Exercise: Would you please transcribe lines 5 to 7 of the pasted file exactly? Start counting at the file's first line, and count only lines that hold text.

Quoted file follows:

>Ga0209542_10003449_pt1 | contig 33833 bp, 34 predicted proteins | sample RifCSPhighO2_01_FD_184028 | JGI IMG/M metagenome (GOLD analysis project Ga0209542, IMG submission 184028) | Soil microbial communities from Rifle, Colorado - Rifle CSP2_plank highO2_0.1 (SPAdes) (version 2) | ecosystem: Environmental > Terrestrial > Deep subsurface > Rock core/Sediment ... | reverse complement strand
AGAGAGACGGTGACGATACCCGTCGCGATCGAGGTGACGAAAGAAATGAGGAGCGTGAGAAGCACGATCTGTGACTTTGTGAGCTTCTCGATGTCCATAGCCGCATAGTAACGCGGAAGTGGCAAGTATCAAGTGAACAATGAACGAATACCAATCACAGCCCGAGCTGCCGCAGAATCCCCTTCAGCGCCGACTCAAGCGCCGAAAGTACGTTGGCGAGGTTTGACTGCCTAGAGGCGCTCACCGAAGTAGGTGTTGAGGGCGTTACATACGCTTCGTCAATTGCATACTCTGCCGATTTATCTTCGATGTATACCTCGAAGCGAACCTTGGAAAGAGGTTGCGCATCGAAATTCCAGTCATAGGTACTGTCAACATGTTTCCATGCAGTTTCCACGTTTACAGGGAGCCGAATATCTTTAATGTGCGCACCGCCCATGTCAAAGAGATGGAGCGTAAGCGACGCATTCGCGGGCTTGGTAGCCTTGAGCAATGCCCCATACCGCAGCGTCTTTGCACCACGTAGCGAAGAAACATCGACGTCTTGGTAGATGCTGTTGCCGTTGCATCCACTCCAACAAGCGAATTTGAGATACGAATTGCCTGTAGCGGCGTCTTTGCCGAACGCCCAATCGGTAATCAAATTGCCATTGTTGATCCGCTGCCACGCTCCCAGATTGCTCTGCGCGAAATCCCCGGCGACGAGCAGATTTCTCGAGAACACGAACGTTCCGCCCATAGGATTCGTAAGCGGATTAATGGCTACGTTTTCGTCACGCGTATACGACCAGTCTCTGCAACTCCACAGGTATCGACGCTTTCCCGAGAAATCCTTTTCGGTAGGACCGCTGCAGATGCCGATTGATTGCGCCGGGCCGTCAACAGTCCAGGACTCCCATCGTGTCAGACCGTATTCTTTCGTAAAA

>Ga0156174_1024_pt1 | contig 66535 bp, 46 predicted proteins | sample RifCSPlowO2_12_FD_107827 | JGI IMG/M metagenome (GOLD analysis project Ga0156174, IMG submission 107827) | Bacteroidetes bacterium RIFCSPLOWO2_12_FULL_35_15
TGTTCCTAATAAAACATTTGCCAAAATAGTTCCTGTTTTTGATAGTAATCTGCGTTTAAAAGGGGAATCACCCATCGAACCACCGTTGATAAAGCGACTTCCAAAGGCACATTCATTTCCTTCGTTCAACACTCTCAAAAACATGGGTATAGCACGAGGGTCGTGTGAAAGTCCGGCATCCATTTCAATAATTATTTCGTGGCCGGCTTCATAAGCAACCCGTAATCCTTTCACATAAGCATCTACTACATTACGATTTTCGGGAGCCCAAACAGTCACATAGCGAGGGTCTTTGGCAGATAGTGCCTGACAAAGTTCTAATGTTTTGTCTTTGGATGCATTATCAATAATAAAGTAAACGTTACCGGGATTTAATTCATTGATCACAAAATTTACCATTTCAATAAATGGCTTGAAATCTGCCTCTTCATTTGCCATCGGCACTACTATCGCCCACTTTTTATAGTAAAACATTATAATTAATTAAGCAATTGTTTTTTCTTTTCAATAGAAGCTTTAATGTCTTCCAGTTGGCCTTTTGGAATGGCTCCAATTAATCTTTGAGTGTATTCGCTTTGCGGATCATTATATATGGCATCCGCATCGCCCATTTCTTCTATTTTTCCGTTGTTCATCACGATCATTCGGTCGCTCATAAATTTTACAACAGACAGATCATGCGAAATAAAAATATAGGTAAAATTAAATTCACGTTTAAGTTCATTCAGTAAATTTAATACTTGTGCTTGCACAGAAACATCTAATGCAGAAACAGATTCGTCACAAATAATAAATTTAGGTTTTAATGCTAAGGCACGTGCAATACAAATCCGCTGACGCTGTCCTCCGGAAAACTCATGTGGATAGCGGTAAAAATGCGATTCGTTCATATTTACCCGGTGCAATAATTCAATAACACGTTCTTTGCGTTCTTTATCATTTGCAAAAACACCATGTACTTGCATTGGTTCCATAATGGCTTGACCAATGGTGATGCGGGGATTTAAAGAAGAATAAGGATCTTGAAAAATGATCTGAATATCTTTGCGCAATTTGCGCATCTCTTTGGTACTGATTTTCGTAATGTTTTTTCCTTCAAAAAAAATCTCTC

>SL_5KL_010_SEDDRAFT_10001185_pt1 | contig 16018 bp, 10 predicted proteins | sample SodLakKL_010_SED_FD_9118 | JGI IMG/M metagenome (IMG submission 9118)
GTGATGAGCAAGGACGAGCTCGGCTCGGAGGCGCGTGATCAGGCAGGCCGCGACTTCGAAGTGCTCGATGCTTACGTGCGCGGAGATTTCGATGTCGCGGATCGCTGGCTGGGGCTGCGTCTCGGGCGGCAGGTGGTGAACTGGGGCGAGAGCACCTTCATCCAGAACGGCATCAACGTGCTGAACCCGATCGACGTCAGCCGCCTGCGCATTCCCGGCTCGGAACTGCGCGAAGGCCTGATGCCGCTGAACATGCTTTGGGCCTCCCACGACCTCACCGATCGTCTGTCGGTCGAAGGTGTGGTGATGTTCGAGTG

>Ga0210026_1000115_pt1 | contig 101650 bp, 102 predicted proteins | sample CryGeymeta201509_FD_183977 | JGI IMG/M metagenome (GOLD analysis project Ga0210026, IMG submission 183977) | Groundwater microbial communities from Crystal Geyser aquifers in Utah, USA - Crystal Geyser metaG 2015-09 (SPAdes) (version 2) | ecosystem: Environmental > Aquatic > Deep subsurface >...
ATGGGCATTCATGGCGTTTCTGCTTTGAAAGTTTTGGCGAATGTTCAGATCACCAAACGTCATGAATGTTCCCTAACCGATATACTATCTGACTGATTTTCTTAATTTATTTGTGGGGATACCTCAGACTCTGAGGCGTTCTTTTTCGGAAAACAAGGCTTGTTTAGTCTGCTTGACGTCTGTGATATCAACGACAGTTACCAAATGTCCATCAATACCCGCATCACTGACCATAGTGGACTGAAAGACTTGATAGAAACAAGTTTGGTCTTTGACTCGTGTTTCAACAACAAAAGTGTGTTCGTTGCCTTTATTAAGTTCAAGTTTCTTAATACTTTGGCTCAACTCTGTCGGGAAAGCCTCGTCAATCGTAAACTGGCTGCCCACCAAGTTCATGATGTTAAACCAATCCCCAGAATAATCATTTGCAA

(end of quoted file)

>SL_5KL_010_SEDDRAFT_10001185_pt1 | contig 16018 bp, 10 predicted proteins | sample SodLakKL_010_SED_FD_9118 | JGI IMG/M metagenome (IMG submission 9118)
GTGATGAGCAAGGACGAGCTCGGCTCGGAGGCGCGTGATCAGGCAGGCCGCGACTTCGAAGTGCTCGATGCTTACGTGCGCGGAGATTTCGATGTCGCGGATCGCTGGCTGGGGCTGCGTCTCGGGCGGCAGGTGGTGAACTGGGGCGAGAGCACCTTCATCCAGAACGGCATCAACGTGCTGAACCCGATCGACGTCAGCCGCCTGCGCATTCCCGGCTCGGAACTGCGCGAAGGCCTGATGCCGCTGAACATGCTTTGGGCCTCCCACGACCTCACCGATCGTCTGTCGGTCGAAGGTGTGGTGATGTTCGAGTG

>Ga0210026_1000115_pt1 | contig 101650 bp, 102 predicted proteins | sample CryGeymeta201509_FD_183977 | JGI IMG/M metagenome (GOLD analysis project Ga0210026, IMG submission 183977) | Groundwater microbial communities from Crystal Geyser aquifers in Utah, USA - Crystal Geyser metaG 2015-09 (SPAdes) (version 2) | ecosystem: Environmental > Aquatic > Deep subsurface >...